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Overrange, A Crucial Rotary Torquemeter Parameter

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Overrange, A Crucial Rotary Torquemeter Parameter

Definition

A Torquemeters’ Overrange is the highest torque at which measurement error is less than 0.1% of full scale. Himmelstein expresses Overrange as a percentage1 of full scale. A Torquemeter must have an acceptable Overrange Rating to be error-free over its entire operating range. If not, when installed in a driveline, large errors can occur. Note: Overrange of a mV/V output Torquemeter is the lesser of its Overload Rating and the Overrange of its external Signal Conditioner; unless it is adequate, large measurement errors will occur.

Background

Rotary power producing and consuming devices produce (or absorb) torque in a pulsating rather than a smooth manner. That’s because they have discrete poles and/or pistons and/ or gear meshes, etc. that generate complex forcing functions. Furthermore, drivelines consist of several inertias and torsion springs which resonate² at one or more frequencies. As a result, even under “constant load”, real world driveline torque is never constant. Instead, it consists of an average torque with one or more superimposed torsional components.

Torquemeter Range Selected for “Best Accuracy”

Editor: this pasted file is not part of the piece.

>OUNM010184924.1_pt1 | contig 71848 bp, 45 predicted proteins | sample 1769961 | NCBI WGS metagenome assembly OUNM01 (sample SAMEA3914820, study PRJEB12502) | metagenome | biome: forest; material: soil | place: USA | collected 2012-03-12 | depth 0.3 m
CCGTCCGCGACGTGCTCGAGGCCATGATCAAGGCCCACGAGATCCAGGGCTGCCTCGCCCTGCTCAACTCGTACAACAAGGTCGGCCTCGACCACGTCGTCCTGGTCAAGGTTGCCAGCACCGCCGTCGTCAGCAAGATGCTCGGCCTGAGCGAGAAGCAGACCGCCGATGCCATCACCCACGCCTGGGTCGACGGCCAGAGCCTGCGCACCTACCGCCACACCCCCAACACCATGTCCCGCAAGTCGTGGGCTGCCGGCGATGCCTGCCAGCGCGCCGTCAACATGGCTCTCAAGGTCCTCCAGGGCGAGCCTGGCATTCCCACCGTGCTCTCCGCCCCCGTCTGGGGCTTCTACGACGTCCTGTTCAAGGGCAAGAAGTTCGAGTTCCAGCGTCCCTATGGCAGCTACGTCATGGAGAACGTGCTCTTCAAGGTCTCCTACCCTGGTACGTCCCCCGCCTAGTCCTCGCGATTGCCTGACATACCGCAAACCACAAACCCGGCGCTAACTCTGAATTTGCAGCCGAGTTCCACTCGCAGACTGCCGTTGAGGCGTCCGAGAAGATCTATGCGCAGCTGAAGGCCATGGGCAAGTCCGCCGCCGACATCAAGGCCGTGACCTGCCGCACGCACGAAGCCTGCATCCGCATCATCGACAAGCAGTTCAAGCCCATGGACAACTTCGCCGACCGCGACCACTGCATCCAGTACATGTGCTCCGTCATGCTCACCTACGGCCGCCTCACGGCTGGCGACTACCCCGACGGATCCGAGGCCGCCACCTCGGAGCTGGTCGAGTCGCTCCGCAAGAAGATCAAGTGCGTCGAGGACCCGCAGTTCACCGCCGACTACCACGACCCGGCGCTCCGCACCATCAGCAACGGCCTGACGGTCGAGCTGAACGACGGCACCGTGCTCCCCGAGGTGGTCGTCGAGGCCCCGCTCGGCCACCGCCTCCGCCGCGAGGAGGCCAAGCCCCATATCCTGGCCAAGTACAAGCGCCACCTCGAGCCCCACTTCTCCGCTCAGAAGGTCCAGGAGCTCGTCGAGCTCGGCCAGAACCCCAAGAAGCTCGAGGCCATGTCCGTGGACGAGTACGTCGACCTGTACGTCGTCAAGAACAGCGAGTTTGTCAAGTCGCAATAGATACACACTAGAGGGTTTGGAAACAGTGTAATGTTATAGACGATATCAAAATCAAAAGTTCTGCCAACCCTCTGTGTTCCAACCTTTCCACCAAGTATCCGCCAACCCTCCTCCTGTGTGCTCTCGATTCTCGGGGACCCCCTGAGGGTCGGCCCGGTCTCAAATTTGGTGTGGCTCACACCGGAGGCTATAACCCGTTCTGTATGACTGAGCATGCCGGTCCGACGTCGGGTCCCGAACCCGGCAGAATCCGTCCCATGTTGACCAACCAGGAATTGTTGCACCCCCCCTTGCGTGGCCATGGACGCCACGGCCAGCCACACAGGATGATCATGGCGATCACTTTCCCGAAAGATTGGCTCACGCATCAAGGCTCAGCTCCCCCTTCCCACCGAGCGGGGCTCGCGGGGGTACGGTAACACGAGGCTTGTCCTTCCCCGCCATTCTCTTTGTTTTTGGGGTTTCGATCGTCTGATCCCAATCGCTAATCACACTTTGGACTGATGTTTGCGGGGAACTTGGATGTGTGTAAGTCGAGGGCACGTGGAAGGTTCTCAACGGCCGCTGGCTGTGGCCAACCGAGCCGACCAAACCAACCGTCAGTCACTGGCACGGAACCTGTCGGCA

Figures 1 and 2 show the response of two Torquemeters each with 0.1% Combined Error. Both Torquemeters have a full scale rating equal to the engines rated (average) torque; the generally accepted condition for assuring best accuracy. Figure 1 Torquemeter has 150% Overrange, Figure 2 Torquemeter has no Overrange. Both monitor the same driveline which has a torsional resonance at 45 Hertz (2,700 rpm) with peak amplitude equal to half the Average Torque.

The Torquemeter with 150% Overrange measures Peak and Average Torques without error. The Torquemeter without Overrange has a 16% error for Average Torque and a 33.3% error for Peak Torque. That device incorrectly reports the engine power and related driveline stresses to be much lower than actual. Substantial, unacceptable real world errors occur despite a Torquemeter Combined Error specification of 0.1% and with the range selected for best accuracy.

S.Himmelstein OVERRANGE, A CRUCIAL ROTARY TORQUEMETER PARAMETER (1)The magnitude of such errors are a function of system Overrange, the amplitude of dynamic torque perturbations and the average torque level. Table 1 illustrates the effect of Overrange and Dynamic Torque Peak when the Average Torque is at full scale; the generally accepted condition for best accuracy. Note, the no Overrange device has an unacceptable error even with a Dynamic Torque Peak as low as 10% of full scale.

S.Himmelstein OVERRANGE, A CRUCIAL ROTARY TORQUEMETER PARAMETER (1)Torque Measurement Systems Without Overrange

Many commercial Torquemeters, Signal Conditioners and most Computer Data Acquisition Cards have no or little Overrange. Table 2 shows their Overrange errors. As noted, such devices operating at full scale have large errors even with small Dynamic Torques. Unless operated downscale, a no Overrange device has much larger errors when higher Dynamic Peak Torques are present. To avoid such errors, you can greatly oversize the Torquemeter. Oversizing increases temperature, linearity, and hysteresis errors, and has other detrimental effects. Adequate Overrange is the solution, Torquemeter oversizing is not.